Coming up:  A few insights from the other speakers, pictures of the conference and some fun personal experiences meeting other families.

10 comments:

Denise said...

Hi Nate
Thanks for diligently taking notes from the conference. I hope you don't mind but I want to forward your site to some family members to help them understand better. It was great to meet you, Melanie, your little clone, Whitney and baby Liam. Already looking forward to next year!!

Denise (Emily's mom)

Kajsa said...

Hi Nate,
Your notes are very helpful, especially since we were unable to attend the conference. Did Dr. Schaffer mention whether or not they are accepting additional families for the study? Brady does not have cardiomyopathy but he does have an interstitial deletion. I suppose I should just send an email to her staff and find out! I don't know if I mentioned this before but we lived in SLC until we moved to Phoenix a year ago. Reading back through your older posts I realize we have even worked with the same geneticist (Dr. Lewin). It's a small world!
Kajsa

Nate said...

Hi Denise,

Happy to help out. Feel free to share the site with anyone who'd be interested. We're looking forward to getting together again soon too.

Thanks for reading!
Nate

Nate said...

Hi kajsa,

That's cool our kids have been to the same geneticist before. We're learning we're not near as isolated as we once felt. Now we've got a big happy 1p36 family.

By the way, Whitney isn't in Dr. Shaffer's study yet either. She suggested we just email her and we can make further arrangements because they're still encouraging people to participate. I'm sure you'd be welcome to join as well.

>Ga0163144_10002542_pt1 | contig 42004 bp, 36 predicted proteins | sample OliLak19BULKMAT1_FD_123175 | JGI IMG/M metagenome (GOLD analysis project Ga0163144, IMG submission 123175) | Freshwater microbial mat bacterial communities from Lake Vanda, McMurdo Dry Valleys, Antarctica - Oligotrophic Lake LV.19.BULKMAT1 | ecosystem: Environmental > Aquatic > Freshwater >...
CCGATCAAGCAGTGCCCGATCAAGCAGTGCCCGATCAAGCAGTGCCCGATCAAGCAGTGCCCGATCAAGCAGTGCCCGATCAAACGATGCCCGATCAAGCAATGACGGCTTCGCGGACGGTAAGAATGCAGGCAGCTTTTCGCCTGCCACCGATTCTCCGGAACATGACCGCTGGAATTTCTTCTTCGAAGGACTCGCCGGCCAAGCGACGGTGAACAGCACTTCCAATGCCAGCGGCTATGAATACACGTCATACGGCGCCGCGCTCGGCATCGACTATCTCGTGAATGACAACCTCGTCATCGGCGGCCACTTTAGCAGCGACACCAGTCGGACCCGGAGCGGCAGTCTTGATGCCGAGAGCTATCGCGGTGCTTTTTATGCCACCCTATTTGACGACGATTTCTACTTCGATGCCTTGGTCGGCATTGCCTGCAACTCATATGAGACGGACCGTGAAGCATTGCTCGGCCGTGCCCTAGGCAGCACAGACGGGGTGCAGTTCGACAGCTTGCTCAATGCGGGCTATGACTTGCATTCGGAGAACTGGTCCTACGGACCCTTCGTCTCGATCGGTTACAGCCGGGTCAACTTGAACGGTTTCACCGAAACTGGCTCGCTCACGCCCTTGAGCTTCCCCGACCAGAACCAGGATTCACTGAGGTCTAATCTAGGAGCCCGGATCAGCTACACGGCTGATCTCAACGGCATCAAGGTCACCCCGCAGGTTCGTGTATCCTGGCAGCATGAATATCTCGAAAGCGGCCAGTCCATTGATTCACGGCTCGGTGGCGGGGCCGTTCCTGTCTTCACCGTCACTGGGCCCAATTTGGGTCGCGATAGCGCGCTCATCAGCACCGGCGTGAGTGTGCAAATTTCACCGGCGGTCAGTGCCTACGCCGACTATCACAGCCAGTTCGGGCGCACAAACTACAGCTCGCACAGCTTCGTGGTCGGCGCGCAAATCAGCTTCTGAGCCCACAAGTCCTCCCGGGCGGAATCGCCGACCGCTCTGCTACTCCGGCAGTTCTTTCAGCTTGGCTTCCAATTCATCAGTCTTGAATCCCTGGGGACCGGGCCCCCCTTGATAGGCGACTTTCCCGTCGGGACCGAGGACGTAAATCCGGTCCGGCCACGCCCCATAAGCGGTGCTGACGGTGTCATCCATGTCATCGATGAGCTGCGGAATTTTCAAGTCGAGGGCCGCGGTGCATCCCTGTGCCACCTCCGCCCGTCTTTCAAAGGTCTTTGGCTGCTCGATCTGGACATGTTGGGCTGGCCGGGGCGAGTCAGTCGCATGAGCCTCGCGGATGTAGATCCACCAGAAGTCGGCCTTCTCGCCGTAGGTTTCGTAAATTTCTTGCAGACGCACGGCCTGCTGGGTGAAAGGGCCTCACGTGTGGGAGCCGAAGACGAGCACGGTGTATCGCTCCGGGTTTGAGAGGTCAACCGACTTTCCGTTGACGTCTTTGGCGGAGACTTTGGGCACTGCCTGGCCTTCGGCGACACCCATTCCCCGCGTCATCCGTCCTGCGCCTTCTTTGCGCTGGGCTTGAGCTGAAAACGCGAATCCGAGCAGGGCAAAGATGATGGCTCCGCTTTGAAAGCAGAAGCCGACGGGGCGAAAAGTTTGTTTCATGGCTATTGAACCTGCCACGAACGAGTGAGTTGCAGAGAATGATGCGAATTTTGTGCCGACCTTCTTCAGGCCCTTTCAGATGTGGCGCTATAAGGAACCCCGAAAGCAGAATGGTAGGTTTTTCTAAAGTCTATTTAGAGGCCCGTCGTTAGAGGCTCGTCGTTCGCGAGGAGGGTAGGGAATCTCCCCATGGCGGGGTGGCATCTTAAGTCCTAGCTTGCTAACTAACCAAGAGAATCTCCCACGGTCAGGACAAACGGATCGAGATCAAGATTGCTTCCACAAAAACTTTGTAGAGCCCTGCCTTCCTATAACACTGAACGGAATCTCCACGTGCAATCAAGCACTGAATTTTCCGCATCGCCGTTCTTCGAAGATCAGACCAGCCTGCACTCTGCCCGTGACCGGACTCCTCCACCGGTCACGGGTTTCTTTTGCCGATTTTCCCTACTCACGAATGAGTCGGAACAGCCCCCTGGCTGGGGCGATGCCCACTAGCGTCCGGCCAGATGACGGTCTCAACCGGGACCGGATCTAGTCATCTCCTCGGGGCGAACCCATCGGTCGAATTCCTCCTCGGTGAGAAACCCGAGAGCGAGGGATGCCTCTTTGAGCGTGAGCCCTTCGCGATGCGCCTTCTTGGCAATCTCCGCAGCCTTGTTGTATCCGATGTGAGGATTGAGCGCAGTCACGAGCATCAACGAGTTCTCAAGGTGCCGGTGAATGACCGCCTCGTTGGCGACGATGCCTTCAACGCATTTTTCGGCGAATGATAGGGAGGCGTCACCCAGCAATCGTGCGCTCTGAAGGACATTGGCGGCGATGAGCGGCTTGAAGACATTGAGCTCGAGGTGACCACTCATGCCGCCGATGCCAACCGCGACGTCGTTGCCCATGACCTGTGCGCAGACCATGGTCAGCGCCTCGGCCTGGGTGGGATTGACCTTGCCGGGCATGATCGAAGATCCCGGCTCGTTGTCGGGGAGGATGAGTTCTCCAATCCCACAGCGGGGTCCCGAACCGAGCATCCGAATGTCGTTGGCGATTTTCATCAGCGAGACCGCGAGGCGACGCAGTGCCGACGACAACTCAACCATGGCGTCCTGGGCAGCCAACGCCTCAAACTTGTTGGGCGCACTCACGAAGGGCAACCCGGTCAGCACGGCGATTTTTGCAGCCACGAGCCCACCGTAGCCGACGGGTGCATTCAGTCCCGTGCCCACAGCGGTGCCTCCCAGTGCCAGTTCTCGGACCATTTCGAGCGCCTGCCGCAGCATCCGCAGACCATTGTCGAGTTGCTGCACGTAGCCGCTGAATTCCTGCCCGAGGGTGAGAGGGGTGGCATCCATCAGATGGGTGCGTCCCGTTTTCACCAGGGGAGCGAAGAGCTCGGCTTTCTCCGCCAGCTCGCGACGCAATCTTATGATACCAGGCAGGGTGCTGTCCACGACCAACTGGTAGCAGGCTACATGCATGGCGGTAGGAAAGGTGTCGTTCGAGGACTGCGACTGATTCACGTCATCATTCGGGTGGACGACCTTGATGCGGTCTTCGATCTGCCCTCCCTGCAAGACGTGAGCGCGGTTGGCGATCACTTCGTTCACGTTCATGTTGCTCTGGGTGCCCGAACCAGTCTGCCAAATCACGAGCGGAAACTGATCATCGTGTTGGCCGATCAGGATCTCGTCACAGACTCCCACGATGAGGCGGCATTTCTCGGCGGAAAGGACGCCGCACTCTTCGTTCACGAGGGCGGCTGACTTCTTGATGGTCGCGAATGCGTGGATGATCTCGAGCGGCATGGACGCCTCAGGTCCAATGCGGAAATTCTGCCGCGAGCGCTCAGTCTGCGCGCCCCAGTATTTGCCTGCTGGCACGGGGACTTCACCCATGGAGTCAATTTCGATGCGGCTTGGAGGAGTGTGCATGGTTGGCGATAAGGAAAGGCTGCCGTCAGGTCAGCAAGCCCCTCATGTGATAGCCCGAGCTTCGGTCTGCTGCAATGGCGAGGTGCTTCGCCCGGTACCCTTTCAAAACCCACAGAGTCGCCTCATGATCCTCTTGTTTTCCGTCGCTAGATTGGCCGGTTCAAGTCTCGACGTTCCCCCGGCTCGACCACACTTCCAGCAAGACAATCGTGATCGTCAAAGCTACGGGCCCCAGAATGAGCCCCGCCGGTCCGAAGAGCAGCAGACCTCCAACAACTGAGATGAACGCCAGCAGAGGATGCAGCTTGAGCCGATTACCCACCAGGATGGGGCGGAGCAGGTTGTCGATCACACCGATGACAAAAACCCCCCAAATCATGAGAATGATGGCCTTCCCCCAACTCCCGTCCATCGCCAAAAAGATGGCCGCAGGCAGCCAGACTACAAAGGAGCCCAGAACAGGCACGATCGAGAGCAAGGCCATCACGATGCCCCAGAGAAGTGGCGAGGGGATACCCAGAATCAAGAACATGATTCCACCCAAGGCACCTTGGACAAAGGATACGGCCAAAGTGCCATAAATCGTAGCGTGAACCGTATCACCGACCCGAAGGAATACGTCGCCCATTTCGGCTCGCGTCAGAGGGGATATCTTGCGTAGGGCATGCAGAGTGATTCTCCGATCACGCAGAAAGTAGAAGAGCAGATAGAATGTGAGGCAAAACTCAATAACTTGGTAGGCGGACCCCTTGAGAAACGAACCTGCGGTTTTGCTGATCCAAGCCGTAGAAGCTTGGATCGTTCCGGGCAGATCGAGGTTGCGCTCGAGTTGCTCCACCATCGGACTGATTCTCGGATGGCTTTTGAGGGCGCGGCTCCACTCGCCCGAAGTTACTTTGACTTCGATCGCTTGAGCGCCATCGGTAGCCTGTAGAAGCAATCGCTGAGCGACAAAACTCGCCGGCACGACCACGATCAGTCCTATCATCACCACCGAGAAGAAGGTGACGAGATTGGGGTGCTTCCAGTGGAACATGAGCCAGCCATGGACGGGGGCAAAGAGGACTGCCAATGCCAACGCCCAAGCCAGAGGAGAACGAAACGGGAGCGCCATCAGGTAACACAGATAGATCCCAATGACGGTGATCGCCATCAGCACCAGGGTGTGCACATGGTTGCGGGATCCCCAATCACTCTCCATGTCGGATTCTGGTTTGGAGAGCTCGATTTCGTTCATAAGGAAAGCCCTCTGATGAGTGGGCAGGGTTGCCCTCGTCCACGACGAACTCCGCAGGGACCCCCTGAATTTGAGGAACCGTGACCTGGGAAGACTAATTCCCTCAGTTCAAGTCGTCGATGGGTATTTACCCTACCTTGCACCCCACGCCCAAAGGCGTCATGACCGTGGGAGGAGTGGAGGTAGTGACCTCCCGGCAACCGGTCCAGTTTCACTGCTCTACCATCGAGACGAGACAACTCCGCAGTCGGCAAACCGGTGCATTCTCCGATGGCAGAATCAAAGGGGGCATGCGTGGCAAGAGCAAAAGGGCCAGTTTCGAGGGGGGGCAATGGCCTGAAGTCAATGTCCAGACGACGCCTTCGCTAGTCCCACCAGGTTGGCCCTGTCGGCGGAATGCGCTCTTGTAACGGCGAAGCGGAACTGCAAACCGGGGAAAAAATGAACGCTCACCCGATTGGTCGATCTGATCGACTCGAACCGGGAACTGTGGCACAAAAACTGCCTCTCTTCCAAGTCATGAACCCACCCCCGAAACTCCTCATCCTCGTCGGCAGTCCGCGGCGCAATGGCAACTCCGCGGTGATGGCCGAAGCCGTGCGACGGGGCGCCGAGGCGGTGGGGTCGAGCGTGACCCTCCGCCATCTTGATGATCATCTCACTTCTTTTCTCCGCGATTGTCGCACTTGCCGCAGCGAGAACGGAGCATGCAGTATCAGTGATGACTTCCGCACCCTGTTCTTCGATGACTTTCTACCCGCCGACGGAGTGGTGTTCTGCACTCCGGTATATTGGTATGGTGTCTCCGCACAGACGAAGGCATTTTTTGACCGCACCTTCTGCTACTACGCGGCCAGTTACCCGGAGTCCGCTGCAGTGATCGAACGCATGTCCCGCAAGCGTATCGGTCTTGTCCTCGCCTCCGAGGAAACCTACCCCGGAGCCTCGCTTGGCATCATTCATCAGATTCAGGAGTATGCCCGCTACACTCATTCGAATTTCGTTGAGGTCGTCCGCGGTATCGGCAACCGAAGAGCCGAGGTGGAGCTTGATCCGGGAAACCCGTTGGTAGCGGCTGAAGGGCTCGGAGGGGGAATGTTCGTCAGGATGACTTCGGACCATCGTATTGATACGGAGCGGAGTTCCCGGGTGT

Take care!
Nate

Angie said...

Hello Hanson family! Thanks for taking such great notes. I tried writing some stuff down, but obviously typing was the way to go. I plan to pass on your site to my family as well so they also get a better understanding. Take care and can't wait for next year!
Angie & The DeKeyrel Family

Candle Ends said...

Nate,

What criteria is Dr. Shaffer looking at for possible participants in her study?

Or probably the better question is how do I email her to ask her staff this question?

Josh

Nate said...

Hi Josh,

The only criteria to be in Dr. Shaffer's study is that the patient have a 1p36 deletion. I'm sure she and her staff will be happy to answer any questions you have. Drop me an email at nate (dot) hanson (at) gmail (dot) com and I'll be happy to forward her contact info.

Nate

daniela said...

Thank you Nate. Your site allowed me to make up some information I didn't get due to my poor knowledge of American language.
A great hug from Italy
Daniela (mom to Andrea 20yo 1p36)

Jagger said...

Hi Everyone,

My wife and I just had a little baby boy who is nine days old today. We were told that he has Monosomy 1p36 and was woundering if anyone has any helpful information on this disorder so we can learn more about it.

Thanks Jaggers parents Jamie and Sharlee

Nate said...

Hi Jamie and Sharlee,

I'm glad you found this site. You've probably got all kinds of questions after Jagger's diagnosis. To learn more I would recommend joining our support group. The members there have been so helpful and kind. You can find information on joining here:

http://health.groups.yahoo.com/group/1p36_Deletion_Syndrome/

Talk to you soon!
Nate